COLUMN: The Importance of the arts

Published 3:49 pm Friday, April 8, 2022

Getting your Trinity Audio player ready...

By KAY TIPPETT | Community Columnist

When I was at Prattville High School, we did not have a theatre department. We had one teacher, Ms. Cox, who took on the task of producing a high school play. We had no classes or workshops. We just got together and did it. I learned about theatre makeup and how to French braid my hair. I made friends with people who were not in my normal social circle. It was a good experience, but that was the end of it. As a student, I was totally unaware of the impact that experience had on my life.

Now as an educator, I know the truth. Most of us learn more by doing than we do by hearing or seeing. Knowing something does not mean we master something. We don’t have an intimate knowledge of a concept until we apply it in a real-world situation. Now, consider the arts. A student who learns to play an instrument not only enriches his life with music, but research shows that he improves his focus and persistence, which in turn improves his performance in school. Students who take art classes improve their language and motor skills. They learn how to take risks in a safe environment and how to be inventive.  A student who participates in theatre learns how to speak up for herself in a crowd and how to control her emotions in difficult, stressful situations. These young people learn the power of memorization and practice to improve their skill set.  In “Creativity and Academics: The Power of an Arts Education,” Neil Swapp states, “Through the arts, students develop skills like resilience, grit, and a growth mindset to help them master their craft, do well academically, and succeed in life after high school.”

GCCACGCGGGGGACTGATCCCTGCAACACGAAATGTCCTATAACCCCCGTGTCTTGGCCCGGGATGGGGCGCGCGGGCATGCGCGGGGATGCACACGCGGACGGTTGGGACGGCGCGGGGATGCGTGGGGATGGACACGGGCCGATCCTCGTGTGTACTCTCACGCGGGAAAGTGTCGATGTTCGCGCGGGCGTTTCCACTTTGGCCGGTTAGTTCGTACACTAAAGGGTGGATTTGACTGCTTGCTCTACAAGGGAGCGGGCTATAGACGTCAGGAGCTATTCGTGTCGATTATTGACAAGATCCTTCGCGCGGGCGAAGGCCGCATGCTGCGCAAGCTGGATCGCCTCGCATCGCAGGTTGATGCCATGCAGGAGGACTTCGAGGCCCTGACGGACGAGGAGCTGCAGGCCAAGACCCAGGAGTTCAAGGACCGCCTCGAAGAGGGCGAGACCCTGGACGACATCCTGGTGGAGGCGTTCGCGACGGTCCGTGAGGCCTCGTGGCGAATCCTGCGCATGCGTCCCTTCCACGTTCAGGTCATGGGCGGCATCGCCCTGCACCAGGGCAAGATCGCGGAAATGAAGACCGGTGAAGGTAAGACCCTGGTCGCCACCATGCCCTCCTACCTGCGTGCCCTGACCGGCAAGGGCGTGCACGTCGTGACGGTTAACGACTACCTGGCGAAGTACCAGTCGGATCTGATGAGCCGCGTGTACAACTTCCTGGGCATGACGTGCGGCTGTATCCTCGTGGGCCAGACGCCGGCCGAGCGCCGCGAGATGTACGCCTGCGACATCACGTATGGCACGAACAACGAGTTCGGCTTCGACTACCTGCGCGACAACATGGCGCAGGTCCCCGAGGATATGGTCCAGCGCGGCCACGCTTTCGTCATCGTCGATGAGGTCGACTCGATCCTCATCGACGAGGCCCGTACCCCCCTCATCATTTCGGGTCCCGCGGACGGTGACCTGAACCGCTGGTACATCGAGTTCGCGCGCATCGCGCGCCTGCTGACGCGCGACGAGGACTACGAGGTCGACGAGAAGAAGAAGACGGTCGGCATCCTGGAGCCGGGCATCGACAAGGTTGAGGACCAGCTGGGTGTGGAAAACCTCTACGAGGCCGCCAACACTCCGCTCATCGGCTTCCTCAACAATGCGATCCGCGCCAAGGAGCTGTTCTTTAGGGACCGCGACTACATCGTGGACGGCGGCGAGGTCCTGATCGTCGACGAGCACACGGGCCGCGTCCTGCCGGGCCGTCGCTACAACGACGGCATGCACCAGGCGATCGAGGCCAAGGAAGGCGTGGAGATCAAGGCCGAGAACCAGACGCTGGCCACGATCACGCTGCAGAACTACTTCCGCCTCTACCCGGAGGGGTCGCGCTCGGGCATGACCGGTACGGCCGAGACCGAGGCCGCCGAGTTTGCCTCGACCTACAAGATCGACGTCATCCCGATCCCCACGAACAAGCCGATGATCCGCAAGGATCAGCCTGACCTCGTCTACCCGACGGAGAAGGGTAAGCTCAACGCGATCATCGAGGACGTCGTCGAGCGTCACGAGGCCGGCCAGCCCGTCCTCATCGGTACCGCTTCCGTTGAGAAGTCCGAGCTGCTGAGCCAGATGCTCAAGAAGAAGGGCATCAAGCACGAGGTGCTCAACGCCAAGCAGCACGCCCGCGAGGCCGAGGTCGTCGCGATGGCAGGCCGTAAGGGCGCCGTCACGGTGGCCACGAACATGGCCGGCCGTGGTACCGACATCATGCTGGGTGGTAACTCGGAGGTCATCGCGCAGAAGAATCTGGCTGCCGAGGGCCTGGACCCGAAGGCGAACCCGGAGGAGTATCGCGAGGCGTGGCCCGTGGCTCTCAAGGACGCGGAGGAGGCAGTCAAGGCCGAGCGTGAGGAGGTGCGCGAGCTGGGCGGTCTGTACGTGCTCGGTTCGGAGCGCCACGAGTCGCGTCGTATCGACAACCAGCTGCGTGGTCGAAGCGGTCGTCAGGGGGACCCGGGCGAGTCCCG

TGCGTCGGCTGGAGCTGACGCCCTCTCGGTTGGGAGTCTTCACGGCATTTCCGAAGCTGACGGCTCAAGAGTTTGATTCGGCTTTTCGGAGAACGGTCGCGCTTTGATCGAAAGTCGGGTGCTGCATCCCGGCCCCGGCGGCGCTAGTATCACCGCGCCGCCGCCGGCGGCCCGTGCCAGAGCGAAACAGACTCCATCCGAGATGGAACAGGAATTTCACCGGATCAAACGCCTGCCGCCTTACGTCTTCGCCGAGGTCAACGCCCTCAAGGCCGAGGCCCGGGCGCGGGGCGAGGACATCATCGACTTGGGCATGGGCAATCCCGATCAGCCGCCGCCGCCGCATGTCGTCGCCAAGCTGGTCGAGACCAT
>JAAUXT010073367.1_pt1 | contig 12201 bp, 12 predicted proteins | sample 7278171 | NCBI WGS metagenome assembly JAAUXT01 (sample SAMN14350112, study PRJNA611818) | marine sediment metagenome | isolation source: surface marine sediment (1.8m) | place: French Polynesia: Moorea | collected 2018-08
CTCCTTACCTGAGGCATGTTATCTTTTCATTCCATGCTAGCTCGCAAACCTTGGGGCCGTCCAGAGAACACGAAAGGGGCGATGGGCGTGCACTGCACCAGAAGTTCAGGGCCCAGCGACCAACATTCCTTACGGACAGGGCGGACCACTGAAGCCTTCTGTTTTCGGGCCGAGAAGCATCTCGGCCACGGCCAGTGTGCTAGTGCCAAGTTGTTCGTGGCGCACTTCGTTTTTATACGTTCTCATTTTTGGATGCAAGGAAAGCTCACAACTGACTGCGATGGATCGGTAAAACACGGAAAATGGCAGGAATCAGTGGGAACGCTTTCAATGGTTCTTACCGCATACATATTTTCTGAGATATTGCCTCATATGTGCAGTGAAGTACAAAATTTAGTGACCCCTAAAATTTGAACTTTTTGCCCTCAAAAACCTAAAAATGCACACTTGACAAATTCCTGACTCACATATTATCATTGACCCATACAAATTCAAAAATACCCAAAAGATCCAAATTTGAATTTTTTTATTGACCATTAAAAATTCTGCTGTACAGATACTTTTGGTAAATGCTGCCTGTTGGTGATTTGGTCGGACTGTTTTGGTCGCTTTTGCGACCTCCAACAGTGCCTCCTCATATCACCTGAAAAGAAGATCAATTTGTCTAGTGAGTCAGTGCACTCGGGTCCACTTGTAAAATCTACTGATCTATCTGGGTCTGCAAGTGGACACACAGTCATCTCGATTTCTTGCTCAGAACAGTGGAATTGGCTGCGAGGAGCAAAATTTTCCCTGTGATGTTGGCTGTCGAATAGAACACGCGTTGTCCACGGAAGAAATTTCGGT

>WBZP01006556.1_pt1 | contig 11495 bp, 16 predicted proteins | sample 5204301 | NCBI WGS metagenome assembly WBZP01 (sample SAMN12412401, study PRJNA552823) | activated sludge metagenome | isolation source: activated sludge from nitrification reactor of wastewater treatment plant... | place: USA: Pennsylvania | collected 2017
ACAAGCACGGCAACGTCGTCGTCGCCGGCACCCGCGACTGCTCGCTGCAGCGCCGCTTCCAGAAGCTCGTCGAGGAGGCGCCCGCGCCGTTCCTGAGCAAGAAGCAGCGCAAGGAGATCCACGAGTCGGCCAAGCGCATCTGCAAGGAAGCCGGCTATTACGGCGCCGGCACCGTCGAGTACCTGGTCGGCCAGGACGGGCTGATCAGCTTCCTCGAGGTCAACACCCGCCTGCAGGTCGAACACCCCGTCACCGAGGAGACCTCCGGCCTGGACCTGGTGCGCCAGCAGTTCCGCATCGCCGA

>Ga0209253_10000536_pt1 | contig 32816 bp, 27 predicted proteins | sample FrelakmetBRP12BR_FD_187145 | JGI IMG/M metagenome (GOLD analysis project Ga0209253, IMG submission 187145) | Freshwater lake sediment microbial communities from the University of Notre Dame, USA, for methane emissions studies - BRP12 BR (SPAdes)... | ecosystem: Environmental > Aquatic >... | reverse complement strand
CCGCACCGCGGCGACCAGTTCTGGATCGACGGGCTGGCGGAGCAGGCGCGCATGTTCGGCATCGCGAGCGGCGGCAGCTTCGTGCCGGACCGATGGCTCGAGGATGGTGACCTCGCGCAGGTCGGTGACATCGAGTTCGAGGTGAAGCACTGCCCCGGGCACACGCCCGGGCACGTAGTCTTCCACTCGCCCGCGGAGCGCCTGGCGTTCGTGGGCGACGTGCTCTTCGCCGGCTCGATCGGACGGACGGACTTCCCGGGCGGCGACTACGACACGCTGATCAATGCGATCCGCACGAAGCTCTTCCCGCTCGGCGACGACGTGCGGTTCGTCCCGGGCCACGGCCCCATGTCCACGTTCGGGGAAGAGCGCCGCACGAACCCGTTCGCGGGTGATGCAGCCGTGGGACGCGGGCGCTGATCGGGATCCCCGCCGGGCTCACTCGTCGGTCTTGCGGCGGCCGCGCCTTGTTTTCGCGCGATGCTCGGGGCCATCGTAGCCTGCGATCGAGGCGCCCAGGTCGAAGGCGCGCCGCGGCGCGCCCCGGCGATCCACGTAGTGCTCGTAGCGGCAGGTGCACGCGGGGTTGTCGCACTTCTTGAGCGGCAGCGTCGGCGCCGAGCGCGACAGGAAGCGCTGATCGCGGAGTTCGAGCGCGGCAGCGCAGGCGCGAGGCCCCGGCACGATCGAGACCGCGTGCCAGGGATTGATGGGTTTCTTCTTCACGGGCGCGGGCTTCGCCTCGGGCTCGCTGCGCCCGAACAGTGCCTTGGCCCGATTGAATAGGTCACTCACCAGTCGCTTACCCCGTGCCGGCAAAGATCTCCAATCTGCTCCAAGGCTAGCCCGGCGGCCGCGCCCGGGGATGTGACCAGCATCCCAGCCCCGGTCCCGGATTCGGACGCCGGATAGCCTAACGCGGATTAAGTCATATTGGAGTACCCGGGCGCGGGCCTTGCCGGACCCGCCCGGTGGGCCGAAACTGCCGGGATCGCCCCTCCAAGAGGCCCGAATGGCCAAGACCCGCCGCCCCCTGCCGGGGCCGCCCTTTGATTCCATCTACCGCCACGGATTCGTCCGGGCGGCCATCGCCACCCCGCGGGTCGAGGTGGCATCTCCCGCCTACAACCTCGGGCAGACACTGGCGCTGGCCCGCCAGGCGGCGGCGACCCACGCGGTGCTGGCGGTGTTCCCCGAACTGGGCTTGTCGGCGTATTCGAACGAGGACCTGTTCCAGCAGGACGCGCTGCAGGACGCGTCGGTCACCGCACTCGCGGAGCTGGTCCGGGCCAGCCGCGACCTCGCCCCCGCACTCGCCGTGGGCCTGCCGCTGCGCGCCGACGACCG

On Feb. 28, Chilton County High School Theatre Arts Guild had its fifth Mime Day. Students dressed in Mime costumes, complete with makeup, and spent the entire day in silence, communicating with body movements and gestures. Some carried around white boards. Some utilized the technology in their hands to use computerized voices, but they did not speak. They got a grade in drama classes for this activity, and that surprised some people, but it should not. Spending an entire day without speaking teaches them how mute people exist in the world. It forces them to rely on other forms of communication. They become more aware of their own facial expressions and those of others. They listen more closely. They exercise their ability to control themselves. Dressing in costume prepares them for wearing uniforms or business attire for jobs and careers. Creating a Mime face pushes them to be creative and daring. They learn about themselves by pretending, just for a day, to be someone else.

This is important in the current climate we are experiencing. We have become so dependent on technology, and every man, woman and child is glued to some sort of screen. There is nothing inherently wrong with utilizing technology, but what are we giving up in order to spend so much time on screens? To ensure that we continue to grow as a society, we must encourage our children to venture out into the unknown. We need to create, not simply watch as things happen around us. Discovering cures for diseases and new ways of dealing with problems only happens when we are inventive and daring. Encourage your child to be daring. You can do that by simply visiting an art museum one hot day during the summer. Visit the local music store and invest in a guitar or a harmonica. When your kids are choosing classes, encourage them to try band or drama. Visit CCHS when we produce another play, so they can see other students trying something challenging. Take them to a play at the Alabama Shakespeare Festival instead of a movie. (The ticket prices are a little higher, but when you eliminate the popcorn and snacks, your pocketbook won’t feel it.) You will also appreciate the investment you are making in their future when they become more well-rounded individuals and find more success and happiness in life.